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A learning experience for B.C.’s democracy

Another reply to John Richards

by Tom Syer

18_globe_and_mail_hstThe Harmonized Sales Tax catalyzed one of the most interesting political and policy debates in British Columbia’s history. While more will be written on the HST over time, the post-HST analysis has not provided a thorough discussion of the referendum process and outcome.

In the Winter/Spring 2013 issue of Inroads, John Richards raised the question of the merits of direct democracy in making tax policy – a bad idea in his view. On the opposite side, Richards’s colleague at Simon Fraser University, Doug McArthur, writing in Policy Options (November 2011), made a case for the referendum process: voters understood the HST well enough and the government “debacle” in introducing the HST justified the HST referendum and outcome. In McArthur’s view, this was an effective example of direct democracy.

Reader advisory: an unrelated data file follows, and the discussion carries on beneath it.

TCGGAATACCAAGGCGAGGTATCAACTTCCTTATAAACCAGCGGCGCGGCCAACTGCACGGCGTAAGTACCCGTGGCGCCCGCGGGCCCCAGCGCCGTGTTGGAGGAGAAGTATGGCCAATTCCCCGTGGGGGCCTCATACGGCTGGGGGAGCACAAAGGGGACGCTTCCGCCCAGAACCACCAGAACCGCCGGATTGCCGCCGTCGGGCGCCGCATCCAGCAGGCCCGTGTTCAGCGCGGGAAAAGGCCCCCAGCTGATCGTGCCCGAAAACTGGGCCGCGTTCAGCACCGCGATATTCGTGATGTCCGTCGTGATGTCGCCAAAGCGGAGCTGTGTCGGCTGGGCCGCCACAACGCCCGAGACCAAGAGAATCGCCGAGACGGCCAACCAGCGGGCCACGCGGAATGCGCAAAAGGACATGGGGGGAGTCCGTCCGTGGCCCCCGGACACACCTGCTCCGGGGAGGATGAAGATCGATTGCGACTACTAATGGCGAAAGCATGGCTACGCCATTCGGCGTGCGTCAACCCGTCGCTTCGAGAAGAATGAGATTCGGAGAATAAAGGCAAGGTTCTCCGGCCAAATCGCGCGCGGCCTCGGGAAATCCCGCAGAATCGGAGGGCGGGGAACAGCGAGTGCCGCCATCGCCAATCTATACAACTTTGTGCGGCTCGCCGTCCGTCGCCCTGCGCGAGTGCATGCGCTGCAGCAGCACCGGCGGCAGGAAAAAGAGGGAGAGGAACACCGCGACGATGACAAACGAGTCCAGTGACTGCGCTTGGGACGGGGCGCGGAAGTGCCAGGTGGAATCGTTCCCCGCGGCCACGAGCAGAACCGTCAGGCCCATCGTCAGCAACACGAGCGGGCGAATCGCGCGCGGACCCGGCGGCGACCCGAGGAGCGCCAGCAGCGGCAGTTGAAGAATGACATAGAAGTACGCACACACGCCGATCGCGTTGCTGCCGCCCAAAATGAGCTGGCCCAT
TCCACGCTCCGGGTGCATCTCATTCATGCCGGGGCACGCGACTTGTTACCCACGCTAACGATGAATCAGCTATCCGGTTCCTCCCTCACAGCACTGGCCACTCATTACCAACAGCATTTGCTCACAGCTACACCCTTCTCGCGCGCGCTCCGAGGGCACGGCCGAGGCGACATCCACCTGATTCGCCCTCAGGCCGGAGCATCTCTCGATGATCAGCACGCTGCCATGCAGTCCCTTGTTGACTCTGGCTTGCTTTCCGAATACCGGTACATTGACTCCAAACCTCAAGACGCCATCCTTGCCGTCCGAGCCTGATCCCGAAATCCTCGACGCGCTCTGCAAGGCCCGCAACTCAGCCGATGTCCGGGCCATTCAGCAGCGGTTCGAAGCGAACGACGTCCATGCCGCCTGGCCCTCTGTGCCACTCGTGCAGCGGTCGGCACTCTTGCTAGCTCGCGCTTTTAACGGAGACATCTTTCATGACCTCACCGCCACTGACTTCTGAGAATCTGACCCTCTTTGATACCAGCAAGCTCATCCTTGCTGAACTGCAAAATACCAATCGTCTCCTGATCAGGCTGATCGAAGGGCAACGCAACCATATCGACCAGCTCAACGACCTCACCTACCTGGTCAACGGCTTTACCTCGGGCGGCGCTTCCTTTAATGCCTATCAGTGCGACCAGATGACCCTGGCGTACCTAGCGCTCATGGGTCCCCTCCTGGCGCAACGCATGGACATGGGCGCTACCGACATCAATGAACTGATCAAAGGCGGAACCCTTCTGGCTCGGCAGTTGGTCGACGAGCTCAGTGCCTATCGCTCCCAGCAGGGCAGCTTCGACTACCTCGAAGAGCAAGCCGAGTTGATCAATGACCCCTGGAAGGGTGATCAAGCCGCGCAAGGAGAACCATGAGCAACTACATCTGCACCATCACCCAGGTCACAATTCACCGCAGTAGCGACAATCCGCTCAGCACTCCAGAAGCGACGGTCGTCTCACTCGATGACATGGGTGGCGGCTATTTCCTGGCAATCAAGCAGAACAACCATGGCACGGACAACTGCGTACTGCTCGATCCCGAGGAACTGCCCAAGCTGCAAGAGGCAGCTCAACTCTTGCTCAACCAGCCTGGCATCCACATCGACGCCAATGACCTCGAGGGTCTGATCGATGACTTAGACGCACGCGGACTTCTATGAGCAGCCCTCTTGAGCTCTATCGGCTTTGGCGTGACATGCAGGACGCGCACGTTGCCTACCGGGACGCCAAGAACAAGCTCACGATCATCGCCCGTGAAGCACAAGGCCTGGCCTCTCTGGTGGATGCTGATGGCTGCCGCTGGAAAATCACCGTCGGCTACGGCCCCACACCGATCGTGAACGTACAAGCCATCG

As I see it, neither of them has it quite right. Both gloss over important process and outcome considerations that shine more light on a crucial question: Can there be sufficient “informed consent” among voters in questions of major tax policy reform to justify a limited use of direct democracy?

The debate around the HST has been framed in terms of dichotomies: Is direct democracy good or bad for tax policies? Should we have a value-added tax or not? Did the Campbell government deceive British Columbians before and after the 2009 election? To my mind, all of these dichotomies miss important questions of policy process and outcome.

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About the Author

Tom Syer
Tom Syer served as deputy chief of staff to former British Columbia Premier Gordon Campbell and is now vice-president of policy and communications at the B.C. Business Council.




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